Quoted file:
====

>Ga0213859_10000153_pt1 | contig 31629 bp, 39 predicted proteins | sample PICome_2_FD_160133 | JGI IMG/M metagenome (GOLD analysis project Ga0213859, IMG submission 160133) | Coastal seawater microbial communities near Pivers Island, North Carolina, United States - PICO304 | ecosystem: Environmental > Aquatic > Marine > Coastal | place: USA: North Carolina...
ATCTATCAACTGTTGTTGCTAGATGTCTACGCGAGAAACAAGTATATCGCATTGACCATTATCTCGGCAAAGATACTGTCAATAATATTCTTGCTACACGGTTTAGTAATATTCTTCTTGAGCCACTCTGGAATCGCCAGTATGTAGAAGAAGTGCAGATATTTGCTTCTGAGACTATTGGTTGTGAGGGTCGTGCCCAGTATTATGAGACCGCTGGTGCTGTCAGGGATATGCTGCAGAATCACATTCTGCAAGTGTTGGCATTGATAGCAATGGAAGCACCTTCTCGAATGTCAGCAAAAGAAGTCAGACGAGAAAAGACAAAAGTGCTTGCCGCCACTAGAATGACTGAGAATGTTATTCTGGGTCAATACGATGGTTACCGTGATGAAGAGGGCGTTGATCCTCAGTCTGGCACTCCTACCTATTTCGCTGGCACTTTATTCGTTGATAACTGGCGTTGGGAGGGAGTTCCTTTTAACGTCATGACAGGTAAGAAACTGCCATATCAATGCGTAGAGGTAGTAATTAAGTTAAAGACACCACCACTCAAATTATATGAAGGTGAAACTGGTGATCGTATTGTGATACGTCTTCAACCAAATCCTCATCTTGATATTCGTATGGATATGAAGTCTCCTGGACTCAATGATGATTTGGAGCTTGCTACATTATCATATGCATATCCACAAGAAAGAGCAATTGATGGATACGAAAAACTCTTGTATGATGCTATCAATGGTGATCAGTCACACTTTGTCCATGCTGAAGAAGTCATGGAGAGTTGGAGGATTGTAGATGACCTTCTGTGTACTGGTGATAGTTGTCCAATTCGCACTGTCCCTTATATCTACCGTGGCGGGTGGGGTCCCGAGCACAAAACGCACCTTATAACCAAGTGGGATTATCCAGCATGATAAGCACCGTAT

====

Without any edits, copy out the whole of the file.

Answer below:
>Ga0213859_10000153_pt1 | contig 31629 bp, 39 predicted proteins | sample PICome_2_FD_160133 | JGI IMG/M metagenome (GOLD analysis project Ga0213859, IMG submission 160133) | Coastal seawater microbial communities near Pivers Island, North Carolina, United States - PICO304 | ecosystem: Environmental > Aquatic > Marine > Coastal | place: USA: North Carolina...
ATCTATCAACTGTTGTTGCTAGATGTCTACGCGAGAAACAAGTATATCGCATTGACCATTATCTCGGCAAAGATACTGTCAATAATATTCTTGCTACACGGTTTAGTAATATTCTTCTTGAGCCACTCTGGAATCGCCAGTATGTAGAAGAAGTGCAGATATTTGCTTCTGAGACTATTGGTTGTGAGGGTCGTGCCCAGTATTATGAGACCGCTGGTGCTGTCAGGGATATGCTGCAGAATCACATTCTGCAAGTGTTGGCATTGATAGCAATGGAAGCACCTTCTCGAATGTCAGCAAAAGAAGTCAGACGAGAAAAGACAAAAGTGCTTGCCGCCACTAGAATGACTGAGAATGTTATTCTGGGTCAATACGATGGTTACCGTGATGAAGAGGGCGTTGATCCTCAGTCTGGCACTCCTACCTATTTCGCTGGCACTTTATTCGTTGATAACTGGCGTTGGGAGGGAGTTCCTTTTAACGTCATGACAGGTAAGAAACTGCCATATCAATGCGTAGAGGTAGTAATTAAGTTAAAGACACCACCACTCAAATTATATGAAGGTGAAACTGGTGATCGTATTGTGATACGTCTTCAACCAAATCCTCATCTTGATATTCGTATGGATATGAAGTCTCCTGGACTCAATGATGATTTGGAGCTTGCTACATTATCATATGCATATCCACAAGAAAGAGCAATTGATGGATACGAAAAACTCTTGTATGATGCTATCAATGGTGATCAGTCACACTTTGTCCATGCTGAAGAAGTCATGGAGAGTTGGAGGATTGTAGATGACCTTCTGTGTACTGGTGATAGTTGTCCAATTCGCACTGTCCCTTATATCTACCGTGGCGGGTGGGGTCCCGAGCACAAAACGCACCTTATAACCAAGTGGGATTATCCAGCATGATAAGCACCGTAT